Summary: Justice - #3 in a series on the Seven Virtues (rough copy)
THAT’S NOT FAIR!!!
Isaiah 42:1-4 - Seven Virtues #3 - Justice
By James Galbraith
Bethel First Baptist Church - June 3, 2001
That’s not fair!
Observe any gathering of children, and within five minutes you’ll here someone, somewhere shout ‘That’s not fair"
It doesn’t matter if it’s a Sunday School class, a soccer team or a singing club - there’ll always a child or two who feels as if justice is not being done at that moment.
What triggers the utterance of these words?
Perhaps there are four children hungry for a snack. Three get granola bars and eagerly tear into them. But then the granola bars run out and the fourth child feels he’s been left out.
BUT, the mom finds a chocolate bar to give the fourth child! Now the other three look at their crunchy snacks and holler "Not fair".
So the mom, frustrated with the whining, send the four outside to play, and now all four are hollering "not fair", because the show they want to watch is on and they want to stay inside.
We hear "Not fair" the first time because one child is not getting what the others got. This can be called "unequal treatment", and it usually triggers a not fair!
The second utterance comes from one child getting something better than the others. Even though the three were happy with the granola bars, once they see the fourth getting something better, they sense a "preferred treatment’, and that will get a "Not fair" pretty quick!
The third utterance comes form all parties being forced to do something they just don’t want to do. This can be called "coerced treatment", and it is a prime trigger of those dreaded words "Not fair".
The trouble is, all of the above is perfectly fair. The children, in all of these circumstances, are working with a sense of justice that centers around themselves, and in doing so cannot see what justice really is.
And guess what - it doesn’t get any better as they grow up. I’ve used children in this introduction, but this self centered sense of justice is the not the exception, it is the norm for any age group in any society.
We all want justice, but we all start with what we perceive to be justice for us.
Furthermore, we all consider ourselves to be "fair" or people who practice justice, but again, we start with what we perceive justice to be.
So Today I will ask and try to answer two questions -
1. What is justice?
2. How can we be "just"
When we speak of justice, what usually come to mind?
Judgment/Punishment - Making sure that those who do wrong get what they deserve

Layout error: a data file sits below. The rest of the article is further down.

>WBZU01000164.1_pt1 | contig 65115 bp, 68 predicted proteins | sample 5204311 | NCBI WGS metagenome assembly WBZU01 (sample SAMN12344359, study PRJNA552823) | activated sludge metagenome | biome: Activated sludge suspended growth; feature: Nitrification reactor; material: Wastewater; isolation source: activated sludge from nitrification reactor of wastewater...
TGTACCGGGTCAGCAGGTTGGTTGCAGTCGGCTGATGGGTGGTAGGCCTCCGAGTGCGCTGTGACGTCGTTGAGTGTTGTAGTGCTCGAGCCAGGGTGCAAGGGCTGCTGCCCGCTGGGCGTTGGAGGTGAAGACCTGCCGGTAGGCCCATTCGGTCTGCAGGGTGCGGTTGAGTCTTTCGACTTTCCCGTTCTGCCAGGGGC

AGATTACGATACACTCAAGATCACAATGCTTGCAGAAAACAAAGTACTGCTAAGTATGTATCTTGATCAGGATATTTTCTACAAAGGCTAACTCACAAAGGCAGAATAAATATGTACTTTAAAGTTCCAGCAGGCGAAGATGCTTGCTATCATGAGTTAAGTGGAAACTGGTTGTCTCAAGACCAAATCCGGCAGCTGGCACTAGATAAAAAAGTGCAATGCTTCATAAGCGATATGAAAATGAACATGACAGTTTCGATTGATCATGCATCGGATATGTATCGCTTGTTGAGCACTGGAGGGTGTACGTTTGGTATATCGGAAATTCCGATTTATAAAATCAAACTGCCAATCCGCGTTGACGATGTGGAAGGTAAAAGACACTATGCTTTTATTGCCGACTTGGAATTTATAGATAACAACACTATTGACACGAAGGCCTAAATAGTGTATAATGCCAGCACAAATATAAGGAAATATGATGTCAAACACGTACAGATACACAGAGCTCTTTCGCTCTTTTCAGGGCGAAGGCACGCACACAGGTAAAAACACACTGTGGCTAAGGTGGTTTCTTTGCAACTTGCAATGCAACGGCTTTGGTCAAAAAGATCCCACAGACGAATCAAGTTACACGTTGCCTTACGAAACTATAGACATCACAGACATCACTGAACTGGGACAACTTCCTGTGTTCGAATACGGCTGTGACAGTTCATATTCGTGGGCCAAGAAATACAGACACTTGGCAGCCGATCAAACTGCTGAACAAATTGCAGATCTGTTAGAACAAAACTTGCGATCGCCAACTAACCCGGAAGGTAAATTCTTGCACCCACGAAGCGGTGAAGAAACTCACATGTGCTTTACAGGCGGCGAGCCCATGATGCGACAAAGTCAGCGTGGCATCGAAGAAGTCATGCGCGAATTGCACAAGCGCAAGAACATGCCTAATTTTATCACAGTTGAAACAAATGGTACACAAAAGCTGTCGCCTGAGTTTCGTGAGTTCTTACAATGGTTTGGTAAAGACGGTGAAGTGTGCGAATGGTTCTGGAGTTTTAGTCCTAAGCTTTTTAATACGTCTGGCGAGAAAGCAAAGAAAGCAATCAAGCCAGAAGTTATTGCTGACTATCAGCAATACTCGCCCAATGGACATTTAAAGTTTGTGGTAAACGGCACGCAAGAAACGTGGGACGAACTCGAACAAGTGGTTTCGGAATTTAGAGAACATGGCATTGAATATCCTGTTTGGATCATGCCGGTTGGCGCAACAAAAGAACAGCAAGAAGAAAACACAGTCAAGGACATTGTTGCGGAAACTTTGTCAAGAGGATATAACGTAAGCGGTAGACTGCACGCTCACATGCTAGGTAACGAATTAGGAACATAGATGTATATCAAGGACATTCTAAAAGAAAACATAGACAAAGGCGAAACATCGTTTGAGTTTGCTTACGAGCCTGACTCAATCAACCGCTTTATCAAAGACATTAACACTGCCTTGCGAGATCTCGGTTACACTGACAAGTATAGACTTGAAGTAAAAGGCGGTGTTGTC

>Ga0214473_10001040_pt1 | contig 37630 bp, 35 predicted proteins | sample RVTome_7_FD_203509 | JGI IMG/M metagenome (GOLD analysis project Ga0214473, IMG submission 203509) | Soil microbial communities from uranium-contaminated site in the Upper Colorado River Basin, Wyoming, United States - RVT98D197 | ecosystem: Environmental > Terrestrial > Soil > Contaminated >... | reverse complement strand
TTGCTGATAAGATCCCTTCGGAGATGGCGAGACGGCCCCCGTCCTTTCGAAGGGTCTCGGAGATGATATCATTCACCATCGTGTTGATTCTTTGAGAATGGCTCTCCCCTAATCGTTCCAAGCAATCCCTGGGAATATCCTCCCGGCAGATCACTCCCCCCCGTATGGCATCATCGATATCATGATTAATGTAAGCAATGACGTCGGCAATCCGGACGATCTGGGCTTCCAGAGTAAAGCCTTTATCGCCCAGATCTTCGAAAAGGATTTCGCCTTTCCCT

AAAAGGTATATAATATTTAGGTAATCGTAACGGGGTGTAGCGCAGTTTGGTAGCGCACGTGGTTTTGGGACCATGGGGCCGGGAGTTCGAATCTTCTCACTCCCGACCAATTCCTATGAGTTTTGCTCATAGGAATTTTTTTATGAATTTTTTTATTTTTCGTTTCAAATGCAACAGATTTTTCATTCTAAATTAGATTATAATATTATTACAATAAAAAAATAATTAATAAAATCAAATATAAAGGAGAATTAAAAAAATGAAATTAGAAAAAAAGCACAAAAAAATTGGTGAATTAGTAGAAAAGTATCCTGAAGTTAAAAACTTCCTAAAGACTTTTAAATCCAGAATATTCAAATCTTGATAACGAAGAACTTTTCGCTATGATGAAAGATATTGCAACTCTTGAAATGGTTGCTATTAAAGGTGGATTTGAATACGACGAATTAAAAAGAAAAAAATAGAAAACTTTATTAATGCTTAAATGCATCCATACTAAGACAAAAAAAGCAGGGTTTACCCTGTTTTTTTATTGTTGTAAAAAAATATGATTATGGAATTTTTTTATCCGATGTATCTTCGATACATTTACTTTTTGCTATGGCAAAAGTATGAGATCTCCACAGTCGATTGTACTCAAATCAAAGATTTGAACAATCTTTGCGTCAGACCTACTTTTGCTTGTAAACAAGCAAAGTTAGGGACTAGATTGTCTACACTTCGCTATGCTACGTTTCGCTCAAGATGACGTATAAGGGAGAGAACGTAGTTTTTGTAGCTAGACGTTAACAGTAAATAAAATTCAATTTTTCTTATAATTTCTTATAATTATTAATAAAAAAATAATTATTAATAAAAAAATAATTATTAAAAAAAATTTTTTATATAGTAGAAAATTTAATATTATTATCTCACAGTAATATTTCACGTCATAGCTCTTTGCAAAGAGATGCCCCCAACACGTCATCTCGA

Fairness - ensuring that everyone is treated equally, and given equal opportunity
"Right - ness", or more formally - righteousness - simply doing the right thing because we know it is right, as opposed to wrong.
All of these concepts go into the broader meaning of justice, but none of them suffice by themselves.
We may be tempted to start with "getting what you deserve" - judgment
This is the notion of justice that is most prevalent in society - whenever we hear about justice on the news it is in the context of some criminal who should "get what he or she deserves".
I know that I have seen justice in this light. It can be a very powerful state of emotion - when we hear of a horrid crime the desire for justice to be done can be overwhelming.
I vividly remember a crime that shocked BC (British Columbia) several years ago. Mindy Tram, a beautiful little girl in Kelowna, was brutally murdered. When the news broke, I was driving to school in Vancouver.
I had to pull my car over and vent my anger that somebody could do something like this. In my anger I wanted justice , and that meant catching the killer and making sure he got what he deserved.
But justice has to be more than "getting what you deserve". If we leave it there, then who decides "what we deserve"? Who is the judge?
What if I had been given the opportunity to act on my sense of justice at the time?
What would I have done? What would you do ? I’ll bet if we asked everyone hear what should happen to that criminal, we’d get a variety of responses.
Who’s right? Me? You? Who, or what, decides what justice is?
That’s the problem that arises if we look at justice as "getting what you deserve." Somebody, or something, has to work over and above individuals to determine what justice is, or we’ll sink into everybody doing "what is right in their own eyes", and THAT is exactly what the Servant, the Messiah, came to save us from!